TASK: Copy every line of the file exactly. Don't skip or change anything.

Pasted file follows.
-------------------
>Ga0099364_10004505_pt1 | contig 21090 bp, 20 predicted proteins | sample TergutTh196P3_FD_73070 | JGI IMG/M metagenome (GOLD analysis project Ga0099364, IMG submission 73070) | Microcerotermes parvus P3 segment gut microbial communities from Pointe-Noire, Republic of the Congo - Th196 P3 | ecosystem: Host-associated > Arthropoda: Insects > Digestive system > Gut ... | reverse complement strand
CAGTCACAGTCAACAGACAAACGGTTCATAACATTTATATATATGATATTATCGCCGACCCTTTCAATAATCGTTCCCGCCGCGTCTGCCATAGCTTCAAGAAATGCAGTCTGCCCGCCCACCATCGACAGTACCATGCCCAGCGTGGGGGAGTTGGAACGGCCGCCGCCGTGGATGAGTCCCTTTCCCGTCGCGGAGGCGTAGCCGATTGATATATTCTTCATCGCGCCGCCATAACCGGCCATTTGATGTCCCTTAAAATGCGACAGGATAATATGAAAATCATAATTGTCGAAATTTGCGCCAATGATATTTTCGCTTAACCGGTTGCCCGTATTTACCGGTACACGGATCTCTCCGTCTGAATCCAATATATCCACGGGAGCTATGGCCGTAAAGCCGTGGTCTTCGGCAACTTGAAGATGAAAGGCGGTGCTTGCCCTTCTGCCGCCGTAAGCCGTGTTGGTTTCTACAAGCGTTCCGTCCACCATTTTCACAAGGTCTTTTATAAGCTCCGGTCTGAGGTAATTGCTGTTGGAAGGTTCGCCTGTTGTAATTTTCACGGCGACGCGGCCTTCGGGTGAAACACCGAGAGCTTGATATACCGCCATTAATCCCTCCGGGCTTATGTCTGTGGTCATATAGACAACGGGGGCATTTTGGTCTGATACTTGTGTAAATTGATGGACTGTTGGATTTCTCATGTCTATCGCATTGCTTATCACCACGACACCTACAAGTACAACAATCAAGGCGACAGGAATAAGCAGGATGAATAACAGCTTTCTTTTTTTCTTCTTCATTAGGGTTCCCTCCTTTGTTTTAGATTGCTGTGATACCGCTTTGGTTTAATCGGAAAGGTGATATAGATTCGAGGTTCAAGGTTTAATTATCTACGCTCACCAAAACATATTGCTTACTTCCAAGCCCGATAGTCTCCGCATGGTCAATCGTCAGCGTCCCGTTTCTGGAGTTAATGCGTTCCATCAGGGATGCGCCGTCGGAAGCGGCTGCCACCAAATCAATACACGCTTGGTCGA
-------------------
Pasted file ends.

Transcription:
>Ga0099364_10004505_pt1 | contig 21090 bp, 20 predicted proteins | sample TergutTh196P3_FD_73070 | JGI IMG/M metagenome (GOLD analysis project Ga0099364, IMG submission 73070) | Microcerotermes parvus P3 segment gut microbial communities from Pointe-Noire, Republic of the Congo - Th196 P3 | ecosystem: Host-associated > Arthropoda: Insects > Digestive system > Gut ... | reverse complement strand
CAGTCACAGTCAACAGACAAACGGTTCATAACATTTATATATATGATATTATCGCCGACCCTTTCAATAATCGTTCCCGCCGCGTCTGCCATAGCTTCAAGAAATGCAGTCTGCCCGCCCACCATCGACAGTACCATGCCCAGCGTGGGGGAGTTGGAACGGCCGCCGCCGTGGATGAGTCCCTTTCCCGTCGCGGAGGCGTAGCCGATTGATATATTCTTCATCGCGCCGCCATAACCGGCCATTTGATGTCCCTTAAAATGCGACAGGATAATATGAAAATCATAATTGTCGAAATTTGCGCCAATGATATTTTCGCTTAACCGGTTGCCCGTATTTACCGGTACACGGATCTCTCCGTCTGAATCCAATATATCCACGGGAGCTATGGCCGTAAAGCCGTGGTCTTCGGCAACTTGAAGATGAAAGGCGGTGCTTGCCCTTCTGCCGCCGTAAGCCGTGTTGGTTTCTACAAGCGTTCCGTCCACCATTTTCACAAGGTCTTTTATAAGCTCCGGTCTGAGGTAATTGCTGTTGGAAGGTTCGCCTGTTGTAATTTTCACGGCGACGCGGCCTTCGGGTGAAACACCGAGAGCTTGATATACCGCCATTAATCCCTCCGGGCTTATGTCTGTGGTCATATAGACAACGGGGGCATTTTGGTCTGATACTTGTGTAAATTGATGGACTGTTGGATTTCTCATGTCTATCGCATTGCTTATCACCACGACACCTACAAGTACAACAATCAAGGCGACAGGAATAAGCAGGATGAATAACAGCTTTCTTTTTTTCTTCTTCATTAGGGTTCCCTCCTTTGTTTTAGATTGCTGTGATACCGCTTTGGTTTAATCGGAAAGGTGATATAGATTCGAGGTTCAAGGTTTAATTATCTACGCTCACCAAAACATATTGCTTACTTCCAAGCCCGATAGTCTCCGCATGGTCAATCGTCAGCGTCCCGTTTCTGGAGTTAATGCGTTCCATCAGGGATGCGCCGTCGGAAGCGGCTGCCACCAAATCAATACACGCTTGGTCGA